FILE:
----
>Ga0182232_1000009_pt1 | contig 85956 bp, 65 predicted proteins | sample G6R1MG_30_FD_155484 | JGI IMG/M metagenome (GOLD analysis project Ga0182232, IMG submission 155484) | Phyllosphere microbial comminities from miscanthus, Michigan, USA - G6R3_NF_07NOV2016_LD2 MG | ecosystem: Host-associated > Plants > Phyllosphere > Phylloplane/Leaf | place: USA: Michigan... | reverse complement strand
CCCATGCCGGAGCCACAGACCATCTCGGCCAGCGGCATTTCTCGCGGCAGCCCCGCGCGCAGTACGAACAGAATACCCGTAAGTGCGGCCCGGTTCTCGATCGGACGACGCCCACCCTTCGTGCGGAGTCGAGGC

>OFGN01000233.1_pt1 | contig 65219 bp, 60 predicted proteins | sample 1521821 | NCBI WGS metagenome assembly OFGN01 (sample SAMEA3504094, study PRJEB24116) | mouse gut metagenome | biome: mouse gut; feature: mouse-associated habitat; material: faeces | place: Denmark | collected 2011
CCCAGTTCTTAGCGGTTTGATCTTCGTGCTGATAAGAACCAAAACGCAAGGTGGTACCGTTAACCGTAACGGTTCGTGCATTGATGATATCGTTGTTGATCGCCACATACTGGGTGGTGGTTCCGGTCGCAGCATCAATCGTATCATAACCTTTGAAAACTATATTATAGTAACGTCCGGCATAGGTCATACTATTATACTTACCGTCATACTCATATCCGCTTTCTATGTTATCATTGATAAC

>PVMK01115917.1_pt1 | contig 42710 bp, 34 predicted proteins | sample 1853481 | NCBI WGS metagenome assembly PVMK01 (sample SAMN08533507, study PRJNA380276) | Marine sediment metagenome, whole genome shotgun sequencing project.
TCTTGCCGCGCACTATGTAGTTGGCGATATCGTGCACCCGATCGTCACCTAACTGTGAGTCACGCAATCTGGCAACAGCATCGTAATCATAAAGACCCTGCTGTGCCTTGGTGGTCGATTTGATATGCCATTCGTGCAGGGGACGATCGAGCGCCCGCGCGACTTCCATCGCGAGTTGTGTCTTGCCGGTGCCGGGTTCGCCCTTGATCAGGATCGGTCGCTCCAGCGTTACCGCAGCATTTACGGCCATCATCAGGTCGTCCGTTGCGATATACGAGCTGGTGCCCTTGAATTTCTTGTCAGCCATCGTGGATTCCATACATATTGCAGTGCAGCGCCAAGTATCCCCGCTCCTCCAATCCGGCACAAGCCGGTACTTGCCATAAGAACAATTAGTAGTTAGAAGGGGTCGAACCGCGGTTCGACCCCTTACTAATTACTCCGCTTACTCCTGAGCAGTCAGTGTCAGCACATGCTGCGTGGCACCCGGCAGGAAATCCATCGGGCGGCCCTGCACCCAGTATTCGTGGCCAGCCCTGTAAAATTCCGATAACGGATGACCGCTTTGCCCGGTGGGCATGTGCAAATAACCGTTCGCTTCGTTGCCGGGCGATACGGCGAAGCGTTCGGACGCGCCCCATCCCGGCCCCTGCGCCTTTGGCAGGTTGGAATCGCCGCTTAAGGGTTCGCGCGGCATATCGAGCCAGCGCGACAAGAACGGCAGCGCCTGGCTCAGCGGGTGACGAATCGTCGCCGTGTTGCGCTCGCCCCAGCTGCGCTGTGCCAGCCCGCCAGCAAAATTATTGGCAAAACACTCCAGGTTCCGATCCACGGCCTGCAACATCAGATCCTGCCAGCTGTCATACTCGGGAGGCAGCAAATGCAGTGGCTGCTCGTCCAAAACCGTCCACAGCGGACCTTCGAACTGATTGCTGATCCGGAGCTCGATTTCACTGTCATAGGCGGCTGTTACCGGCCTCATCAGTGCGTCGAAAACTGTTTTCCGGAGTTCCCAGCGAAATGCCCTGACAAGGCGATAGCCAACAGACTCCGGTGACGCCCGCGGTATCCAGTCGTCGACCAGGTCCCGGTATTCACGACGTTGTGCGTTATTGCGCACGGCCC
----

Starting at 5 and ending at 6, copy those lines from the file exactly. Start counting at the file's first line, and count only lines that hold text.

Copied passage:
>PVMK01115917.1_pt1 | contig 42710 bp, 34 predicted proteins | sample 1853481 | NCBI WGS metagenome assembly PVMK01 (sample SAMN08533507, study PRJNA380276) | Marine sediment metagenome, whole genome shotgun sequencing project.
TCTTGCCGCGCACTATGTAGTTGGCGATATCGTGCACCCGATCGTCACCTAACTGTGAGTCACGCAATCTGGCAACAGCATCGTAATCATAAAGACCCTGCTGTGCCTTGGTGGTCGATTTGATATGCCATTCGTGCAGGGGACGATCGAGCGCCCGCGCGACTTCCATCGCGAGTTGTGTCTTGCCGGTGCCGGGTTCGCCCTTGATCAGGATCGGTCGCTCCAGCGTTACCGCAGCATTTACGGCCATCATCAGGTCGTCCGTTGCGATATACGAGCTGGTGCCCTTGAATTTCTTGTCAGCCATCGTGGATTCCATACATATTGCAGTGCAGCGCCAAGTATCCCCGCTCCTCCAATCCGGCACAAGCCGGTACTTGCCATAAGAACAATTAGTAGTTAGAAGGGGTCGAACCGCGGTTCGACCCCTTACTAATTACTCCGCTTACTCCTGAGCAGTCAGTGTCAGCACATGCTGCGTGGCACCCGGCAGGAAATCCATCGGGCGGCCCTGCACCCAGTATTCGTGGCCAGCCCTGTAAAATTCCGATAACGGATGACCGCTTTGCCCGGTGGGCATGTGCAAATAACCGTTCGCTTCGTTGCCGGGCGATACGGCGAAGCGTTCGGACGCGCCCCATCCCGGCCCCTGCGCCTTTGGCAGGTTGGAATCGCCGCTTAAGGGTTCGCGCGGCATATCGAGCCAGCGCGACAAGAACGGCAGCGCCTGGCTCAGCGGGTGACGAATCGTCGCCGTGTTGCGCTCGCCCCAGCTGCGCTGTGCCAGCCCGCCAGCAAAATTATTGGCAAAACACTCCAGGTTCCGATCCACGGCCTGCAACATCAGATCCTGCCAGCTGTCATACTCGGGAGGCAGCAAATGCAGTGGCTGCTCGTCCAAAACCGTCCACAGCGGACCTTCGAACTGATTGCTGATCCGGAGCTCGATTTCACTGTCATAGGCGGCTGTTACCGGCCTCATCAGTGCGTCGAAAACTGTTTTCCGGAGTTCCCAGCGAAATGCCCTGACAAGGCGATAGCCAACAGACTCCGGTGACGCCCGCGGTATCCAGTCGTCGACCAGGTCCCGGTATTCACGACGTTGTGCGTTATTGCGCACGGCCC